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The "Elephant" In the Room - Traveling with Ivory

Well-Rounded Musician

In 2011 I had the pleasure of traveling overseas to perform with an ensemble. Not only was I incredibly fortunate to have such an opportunity, but the coordination and planning required for the visit were overseen by a management team. It's been five years and now I am considering another overseas trip, but this time as a solo traveler where it is "on me" to orchestrate. 

In that five-year time frame, the rules of traveling abroad have changed a bit, particularly one elephant-sized problem: the 2014 ban on ivory. In researching permits and overall processes involved in traveling (airlines, carry-on luggage, overhead storage, etc.) I've discovered that the entirely separate set of Federal Government rules and regs regarding travel for my bassoon is excruciatingly complicated. 

Like so many older bassoons, my 5000 series Heckel has a ring of ivory on the bell.  African Elephant Ivory is one of the endangered species (Asian elephant ivory, sea turtle shell, and Brazilian rosewood, are several others), that the U.S. Fish and Wildlife Service's Endangered Species Act of 2014 specifies as not permitted to be imported. Since many instruments have this endangered species issue, the government has established criteria for the permitting of instruments.

What Do I Need?: I must file for and obtain a CITES (Convention on International Trade in Endangered Species) Permit that, once accepted, is then valid for three years.

How Do I Get it?: There's a lot of homework that goes along with authenticating an instrument in order to prove that it, and the endangered species therein, was produced before February 26, 1976. (This date is considered “Pre-Convention” and will allow you to get the passport. However, if your instrument was produced after this date, your only options are to either remove it or not travel internationally with it.)  There are forms to fill out, instrument appraisals to be completed, provenance (history of ownership) to be outlined and fees to be paid.  Once completed to the Service's approval, the passport will be sent. Yeah, you're done!  Well, no, not exactly.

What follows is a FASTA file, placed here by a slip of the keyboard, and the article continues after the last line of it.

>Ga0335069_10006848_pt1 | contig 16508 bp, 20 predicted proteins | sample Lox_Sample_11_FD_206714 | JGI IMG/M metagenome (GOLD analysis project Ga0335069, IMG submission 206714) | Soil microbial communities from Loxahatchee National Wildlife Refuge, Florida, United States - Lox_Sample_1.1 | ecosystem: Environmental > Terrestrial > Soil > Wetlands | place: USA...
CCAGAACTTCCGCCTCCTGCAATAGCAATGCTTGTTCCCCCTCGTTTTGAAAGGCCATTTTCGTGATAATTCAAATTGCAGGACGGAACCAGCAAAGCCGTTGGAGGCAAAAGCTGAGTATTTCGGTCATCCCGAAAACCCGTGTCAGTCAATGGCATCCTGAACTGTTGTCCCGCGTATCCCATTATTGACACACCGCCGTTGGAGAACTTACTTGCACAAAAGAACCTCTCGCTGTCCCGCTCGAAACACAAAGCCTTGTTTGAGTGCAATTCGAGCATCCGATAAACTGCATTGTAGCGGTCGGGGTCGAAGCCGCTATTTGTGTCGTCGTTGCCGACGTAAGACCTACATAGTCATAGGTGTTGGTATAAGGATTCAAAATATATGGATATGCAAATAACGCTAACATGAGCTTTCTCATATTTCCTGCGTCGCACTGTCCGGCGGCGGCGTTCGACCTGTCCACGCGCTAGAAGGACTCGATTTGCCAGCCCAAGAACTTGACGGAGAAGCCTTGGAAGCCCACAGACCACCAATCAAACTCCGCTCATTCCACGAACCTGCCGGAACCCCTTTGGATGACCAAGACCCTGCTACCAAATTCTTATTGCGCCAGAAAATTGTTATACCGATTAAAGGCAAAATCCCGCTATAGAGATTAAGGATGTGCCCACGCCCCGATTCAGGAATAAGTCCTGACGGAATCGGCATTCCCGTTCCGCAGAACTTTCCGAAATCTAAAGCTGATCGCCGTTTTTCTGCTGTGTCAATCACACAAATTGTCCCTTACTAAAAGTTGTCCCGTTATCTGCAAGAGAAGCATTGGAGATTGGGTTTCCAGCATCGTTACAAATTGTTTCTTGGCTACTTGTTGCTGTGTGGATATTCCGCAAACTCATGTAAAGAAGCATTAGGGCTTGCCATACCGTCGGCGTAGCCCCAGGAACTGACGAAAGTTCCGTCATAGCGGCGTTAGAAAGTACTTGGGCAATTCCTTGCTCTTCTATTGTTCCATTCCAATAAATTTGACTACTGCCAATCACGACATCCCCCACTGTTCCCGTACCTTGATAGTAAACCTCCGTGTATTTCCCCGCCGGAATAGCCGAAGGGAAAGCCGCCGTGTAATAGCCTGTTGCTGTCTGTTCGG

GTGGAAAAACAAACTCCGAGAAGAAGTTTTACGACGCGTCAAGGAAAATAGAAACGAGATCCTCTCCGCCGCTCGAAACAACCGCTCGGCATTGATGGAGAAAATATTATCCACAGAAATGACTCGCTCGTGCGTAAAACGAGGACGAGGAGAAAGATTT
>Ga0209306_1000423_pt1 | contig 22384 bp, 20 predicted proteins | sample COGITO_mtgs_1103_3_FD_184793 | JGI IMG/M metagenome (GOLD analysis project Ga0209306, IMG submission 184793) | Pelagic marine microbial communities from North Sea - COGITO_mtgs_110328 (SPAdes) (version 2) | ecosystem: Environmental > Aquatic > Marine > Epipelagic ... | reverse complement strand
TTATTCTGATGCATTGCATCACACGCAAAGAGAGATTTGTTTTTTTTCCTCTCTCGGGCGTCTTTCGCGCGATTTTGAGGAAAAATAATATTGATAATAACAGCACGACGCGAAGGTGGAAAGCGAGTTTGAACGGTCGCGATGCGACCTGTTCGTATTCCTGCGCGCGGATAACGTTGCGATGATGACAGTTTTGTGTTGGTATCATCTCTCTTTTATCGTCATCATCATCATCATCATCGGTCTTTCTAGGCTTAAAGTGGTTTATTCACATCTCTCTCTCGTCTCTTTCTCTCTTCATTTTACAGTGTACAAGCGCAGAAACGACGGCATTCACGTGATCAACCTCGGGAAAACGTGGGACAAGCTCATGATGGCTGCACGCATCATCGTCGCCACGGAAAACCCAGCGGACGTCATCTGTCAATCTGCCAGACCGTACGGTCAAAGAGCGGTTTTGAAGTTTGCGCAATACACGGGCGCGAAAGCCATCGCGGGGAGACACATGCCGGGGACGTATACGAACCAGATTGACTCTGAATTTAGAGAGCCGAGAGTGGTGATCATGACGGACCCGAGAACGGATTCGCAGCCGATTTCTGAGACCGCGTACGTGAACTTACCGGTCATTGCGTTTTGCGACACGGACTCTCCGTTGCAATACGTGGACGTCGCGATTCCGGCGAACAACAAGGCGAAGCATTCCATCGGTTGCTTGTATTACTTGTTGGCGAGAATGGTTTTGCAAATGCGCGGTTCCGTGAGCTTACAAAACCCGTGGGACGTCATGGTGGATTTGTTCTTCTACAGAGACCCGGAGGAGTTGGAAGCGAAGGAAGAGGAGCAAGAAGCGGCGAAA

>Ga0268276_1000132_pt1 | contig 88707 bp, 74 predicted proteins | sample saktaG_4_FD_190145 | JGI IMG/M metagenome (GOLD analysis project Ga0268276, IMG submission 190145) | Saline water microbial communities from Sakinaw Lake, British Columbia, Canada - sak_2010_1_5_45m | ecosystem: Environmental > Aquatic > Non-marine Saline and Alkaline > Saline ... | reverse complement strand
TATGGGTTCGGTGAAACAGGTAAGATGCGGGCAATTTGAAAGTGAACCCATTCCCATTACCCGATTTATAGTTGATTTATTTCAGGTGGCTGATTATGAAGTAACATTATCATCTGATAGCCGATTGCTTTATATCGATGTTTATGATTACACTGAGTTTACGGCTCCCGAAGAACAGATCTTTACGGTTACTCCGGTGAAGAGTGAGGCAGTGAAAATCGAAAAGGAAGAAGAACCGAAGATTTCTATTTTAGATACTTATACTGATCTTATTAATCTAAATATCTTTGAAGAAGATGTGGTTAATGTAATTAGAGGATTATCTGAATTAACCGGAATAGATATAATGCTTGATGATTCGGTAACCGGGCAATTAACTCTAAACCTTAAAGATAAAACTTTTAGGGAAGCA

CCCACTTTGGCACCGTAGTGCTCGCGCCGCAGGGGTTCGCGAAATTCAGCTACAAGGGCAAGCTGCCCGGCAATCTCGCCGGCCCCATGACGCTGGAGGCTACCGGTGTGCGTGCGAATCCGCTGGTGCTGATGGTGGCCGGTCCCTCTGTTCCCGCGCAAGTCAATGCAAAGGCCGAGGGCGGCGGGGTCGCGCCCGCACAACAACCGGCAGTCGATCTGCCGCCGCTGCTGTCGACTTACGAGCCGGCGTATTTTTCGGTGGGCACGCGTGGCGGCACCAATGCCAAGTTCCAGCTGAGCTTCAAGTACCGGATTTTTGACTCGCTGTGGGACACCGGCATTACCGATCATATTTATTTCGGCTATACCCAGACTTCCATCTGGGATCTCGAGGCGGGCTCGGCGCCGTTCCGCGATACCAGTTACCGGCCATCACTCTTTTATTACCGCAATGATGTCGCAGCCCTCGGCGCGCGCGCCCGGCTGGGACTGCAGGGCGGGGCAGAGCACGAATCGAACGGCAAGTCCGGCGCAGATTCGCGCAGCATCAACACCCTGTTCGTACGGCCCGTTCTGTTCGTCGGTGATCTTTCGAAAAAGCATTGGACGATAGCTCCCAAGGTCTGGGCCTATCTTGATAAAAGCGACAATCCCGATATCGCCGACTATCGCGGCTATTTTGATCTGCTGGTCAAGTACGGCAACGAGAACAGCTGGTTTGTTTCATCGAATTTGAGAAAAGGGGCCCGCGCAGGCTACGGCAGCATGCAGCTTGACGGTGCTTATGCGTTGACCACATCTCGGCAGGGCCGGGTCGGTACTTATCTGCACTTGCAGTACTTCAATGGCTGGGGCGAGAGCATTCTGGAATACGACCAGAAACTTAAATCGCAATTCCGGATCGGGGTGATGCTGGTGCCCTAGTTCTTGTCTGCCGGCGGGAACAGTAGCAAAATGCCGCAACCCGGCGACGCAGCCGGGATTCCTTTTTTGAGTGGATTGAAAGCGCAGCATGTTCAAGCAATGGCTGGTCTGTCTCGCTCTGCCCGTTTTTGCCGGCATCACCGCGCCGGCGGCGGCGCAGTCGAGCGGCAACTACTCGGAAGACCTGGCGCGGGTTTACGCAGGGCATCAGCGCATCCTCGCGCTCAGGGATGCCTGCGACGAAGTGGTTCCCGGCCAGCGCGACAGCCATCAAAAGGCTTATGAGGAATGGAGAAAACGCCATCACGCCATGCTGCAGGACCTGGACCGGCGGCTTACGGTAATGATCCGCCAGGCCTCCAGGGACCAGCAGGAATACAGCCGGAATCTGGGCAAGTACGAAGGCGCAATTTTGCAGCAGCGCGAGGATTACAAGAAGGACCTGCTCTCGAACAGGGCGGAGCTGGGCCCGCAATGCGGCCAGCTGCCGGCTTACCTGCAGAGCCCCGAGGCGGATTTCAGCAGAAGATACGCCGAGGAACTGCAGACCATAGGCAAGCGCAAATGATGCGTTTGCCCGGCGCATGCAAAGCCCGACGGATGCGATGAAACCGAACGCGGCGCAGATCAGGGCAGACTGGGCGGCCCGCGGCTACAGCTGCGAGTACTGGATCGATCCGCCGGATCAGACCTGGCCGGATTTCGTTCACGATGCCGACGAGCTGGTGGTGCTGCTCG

The Fine Print: What isn't apparent is that just obtaining a permit does NOT grant you permission to simply exit or enter into the United States. There are additional rules you need to follow. They include: checking in with inspectors at the airport (both upon departure and arrival), traveling through the designated Ports of Entry (aka. specific airports), providing 48 hour prior email notifications of your travel plans, paying overtime to inspectors should your departure/arrival not be during regular business hours (8 am - 4 pm), and completing additional forms (Declaration for Importation or Exportation of Fish or Wildlife)....!!!

A fellow bassoonist and traveler, Joey Grimmer, has carefully delineated these steps in his July 2015 blog - Traveling Musicians, Auditions are Stressful Enough.  He's provided a step-by-step explanation of all of the ins and outs of an international traveling bassoon. After personally dealing with the ups and downs of the new law, Mr. Grimmer ultimately decided that it was in his best interest to have the ivory removed from his 10,000 Heckel bassoon. 

So, should you have ivory on your instrument or another endangered species, and you are planning a trip, or you would just like to know the facts for future travel, I highly recommend looking at his blog Agony and Ivory: The Ultimate Guide to Ivory for Musicians, July 2015  for great, current and detailed information.

With a few months until wheels up, now it's my turn to weigh the pros and cons of ivory removal...



Bassoon Travel

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